Joe sez: I'm going to be taking a blogging break during August, but I've got twelve guest posts scheduled this month, so they'll appear as slotted.
Today it's Sabrina Chase...
: steerage-class Titanic ticket,
never used.” Sale
Let me tell you a story...a tale of a voyage through time, space, and the publishing industry. My name is Sabrina Chase, and I write adventurous science fiction and fantasy. Although I never had a book published in the legacy system I consider myself a demi-hemi-quasi-hybrid author anyway, since I was offered a contract with a major publisher for The Long Way Home. I turned it down even though I was desperate to be published, that’s how bad it was. That was in 2006.
I started indie publishing in November of 2011, inspired by our Fearless Host Joe and others, and in that time The Long Way Home has earned me more than the 5k advance the publisher offered (plus I didn’t have to share 15% with my agent). It’s still selling well. I got exactly the cover I wanted (thanks to my long-suffering artist Les Petersen), and I hired a professional editor who also works for legacy publishers. And it started selling the day it went live.
This was not due to a Cunning Plan on my part, or massive publicity, or melting down Twitter with buy-my-book noise. I was in cheerful “let’s see what THIS button does!” mode, and just had fun with it. Every copy I sold was a victory. And when I realized my book sales were paying my mortgage, it was like winning the lottery. Every MONTH.
How did I do it? I honestly don’t know. Here’s what I suspect happened:
· I was experimenting, but I also did the best job I knew how at the time. Professional editing, and because science fiction readers expect original covers, quality art. Since I write software for a living, formatting clean HTML for ebooks was trivial. And I tested my ebooks on actual devices.
· I started at the right time. I didn’t have much competition then on Amazon in the SF and fantasy categories, so it was easy to stand out enough for people to give my books a try. Then they would get HOOKED, bwahahahah.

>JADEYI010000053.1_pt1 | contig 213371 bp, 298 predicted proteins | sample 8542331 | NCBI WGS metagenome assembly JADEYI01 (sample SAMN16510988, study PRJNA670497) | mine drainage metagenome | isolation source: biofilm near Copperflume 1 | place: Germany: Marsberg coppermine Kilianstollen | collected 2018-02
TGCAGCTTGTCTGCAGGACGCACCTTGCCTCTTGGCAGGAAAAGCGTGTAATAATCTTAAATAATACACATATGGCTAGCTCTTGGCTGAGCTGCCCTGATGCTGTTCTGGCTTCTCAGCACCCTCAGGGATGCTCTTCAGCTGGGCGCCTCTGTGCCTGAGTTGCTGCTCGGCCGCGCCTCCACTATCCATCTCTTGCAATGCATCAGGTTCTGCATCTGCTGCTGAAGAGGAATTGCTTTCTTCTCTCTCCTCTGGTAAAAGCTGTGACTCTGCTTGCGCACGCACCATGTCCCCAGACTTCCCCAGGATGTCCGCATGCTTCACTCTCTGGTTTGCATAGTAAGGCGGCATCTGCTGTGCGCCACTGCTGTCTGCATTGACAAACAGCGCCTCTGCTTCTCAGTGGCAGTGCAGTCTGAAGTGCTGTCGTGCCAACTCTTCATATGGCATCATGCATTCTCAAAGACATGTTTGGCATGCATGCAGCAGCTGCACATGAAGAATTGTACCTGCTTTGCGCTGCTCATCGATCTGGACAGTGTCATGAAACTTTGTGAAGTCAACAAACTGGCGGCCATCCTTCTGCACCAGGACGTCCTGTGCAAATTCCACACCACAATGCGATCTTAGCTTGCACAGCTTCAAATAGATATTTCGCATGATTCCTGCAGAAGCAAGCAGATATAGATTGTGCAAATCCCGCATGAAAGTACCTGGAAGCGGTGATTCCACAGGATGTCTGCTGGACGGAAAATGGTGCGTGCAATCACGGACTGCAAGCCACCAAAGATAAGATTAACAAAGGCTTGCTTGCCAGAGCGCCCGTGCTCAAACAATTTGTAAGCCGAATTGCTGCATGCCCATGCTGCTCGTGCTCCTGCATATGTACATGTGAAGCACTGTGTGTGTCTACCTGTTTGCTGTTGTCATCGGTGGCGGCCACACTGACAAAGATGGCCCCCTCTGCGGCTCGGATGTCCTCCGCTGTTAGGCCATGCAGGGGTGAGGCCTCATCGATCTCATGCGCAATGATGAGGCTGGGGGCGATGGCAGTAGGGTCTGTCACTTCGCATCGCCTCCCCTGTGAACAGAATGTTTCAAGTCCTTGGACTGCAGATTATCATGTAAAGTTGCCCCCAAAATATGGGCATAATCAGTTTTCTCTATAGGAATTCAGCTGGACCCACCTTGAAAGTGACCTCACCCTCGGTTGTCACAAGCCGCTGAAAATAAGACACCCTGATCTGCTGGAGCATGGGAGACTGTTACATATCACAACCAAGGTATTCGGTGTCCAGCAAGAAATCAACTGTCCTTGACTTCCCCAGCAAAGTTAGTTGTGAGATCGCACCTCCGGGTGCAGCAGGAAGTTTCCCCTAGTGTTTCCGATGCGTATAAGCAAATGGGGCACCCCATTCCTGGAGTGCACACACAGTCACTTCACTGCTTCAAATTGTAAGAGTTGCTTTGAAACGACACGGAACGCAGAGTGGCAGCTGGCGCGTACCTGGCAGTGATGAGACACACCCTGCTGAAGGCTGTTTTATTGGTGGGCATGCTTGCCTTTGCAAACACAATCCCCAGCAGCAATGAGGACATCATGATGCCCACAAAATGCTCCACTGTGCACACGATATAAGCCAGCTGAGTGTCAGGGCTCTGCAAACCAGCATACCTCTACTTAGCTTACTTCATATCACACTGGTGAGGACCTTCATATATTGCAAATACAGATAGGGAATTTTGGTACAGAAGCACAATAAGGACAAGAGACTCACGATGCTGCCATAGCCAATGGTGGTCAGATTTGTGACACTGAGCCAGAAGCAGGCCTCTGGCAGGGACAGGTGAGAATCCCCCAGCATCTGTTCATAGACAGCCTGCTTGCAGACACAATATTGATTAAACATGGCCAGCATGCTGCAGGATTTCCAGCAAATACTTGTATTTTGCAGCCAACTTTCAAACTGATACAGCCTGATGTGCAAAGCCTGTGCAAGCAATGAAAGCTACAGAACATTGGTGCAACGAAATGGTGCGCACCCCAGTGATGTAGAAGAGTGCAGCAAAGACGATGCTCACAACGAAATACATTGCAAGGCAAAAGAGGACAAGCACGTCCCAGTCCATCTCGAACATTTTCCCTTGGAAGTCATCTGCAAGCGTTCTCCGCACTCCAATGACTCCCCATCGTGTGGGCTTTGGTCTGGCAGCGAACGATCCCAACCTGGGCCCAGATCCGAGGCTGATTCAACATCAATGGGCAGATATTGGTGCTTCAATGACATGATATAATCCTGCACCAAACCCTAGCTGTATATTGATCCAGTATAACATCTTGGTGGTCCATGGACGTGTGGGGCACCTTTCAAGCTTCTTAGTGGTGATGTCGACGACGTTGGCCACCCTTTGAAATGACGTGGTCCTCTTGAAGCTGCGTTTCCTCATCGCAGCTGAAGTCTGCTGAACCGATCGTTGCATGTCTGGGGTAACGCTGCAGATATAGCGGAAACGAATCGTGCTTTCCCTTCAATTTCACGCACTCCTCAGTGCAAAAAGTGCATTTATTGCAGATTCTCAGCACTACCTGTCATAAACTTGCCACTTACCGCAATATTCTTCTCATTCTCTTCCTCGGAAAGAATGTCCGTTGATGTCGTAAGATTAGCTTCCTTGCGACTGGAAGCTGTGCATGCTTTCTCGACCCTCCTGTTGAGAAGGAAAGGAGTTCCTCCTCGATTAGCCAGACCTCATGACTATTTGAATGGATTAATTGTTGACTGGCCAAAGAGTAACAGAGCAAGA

· I priced my books at MY easy-purchase comfort level.
· I wrote the stories the publishers didn’t want, but readers craved. Characters that were fun to hang out with having amazing adventures and actually accomplishing something at the end. As the man says, remember you are competing for beer money. This means competing against something fun and entertaining. (It is trivial to compete for vegetable money. Be more fun than a vegetable!)
I’m still trying new things, too. I did an audio version of Firehearted, and all my books are available in print. A group of author friends that write in a similar vein have gotten together and organized what we are calling a “Garage Sale,” where we all set at least one book at $1.99 or lower for a week (starting today!) and cross-promoting on our respective websites (mine is here). My latest work, a collection of short stories titled The Bureau of Substandards Annual Report, (art by Chris Stewart) is in a genre I can’t even classify. Paranormal bureaucracy? Adventure nerd? Bureau-punk? Rampant silliness? You tell me.
In the end, I’m glad I missed that legacy publishing boat. Sure, I missed a cruise everyone said would be historic, but I also missed out on the midnight ice bath. And all the time I spent waiting for a “real” book contract I used to write MORE books, so I had a nice trunk collection ready to go when I decided to indie publish. I have seven books out now, and more on the way.
I’d like to emphasize something Joe keeps saying over and over again. My success happened without an established fan base--nobody had ever heard of me before I indie published that first book. This guest post is my first conventional promotion effort.
That’s not to say I didn’t have a lot of help. The indie community has a well-deserved reputation for being generous with advice and encouragement, and it makes me very happy that I am now in a position to help others start their indie publishing voyage.
And in conclusion, Alzheimer's must be destroyed! (Thanks, Joe!)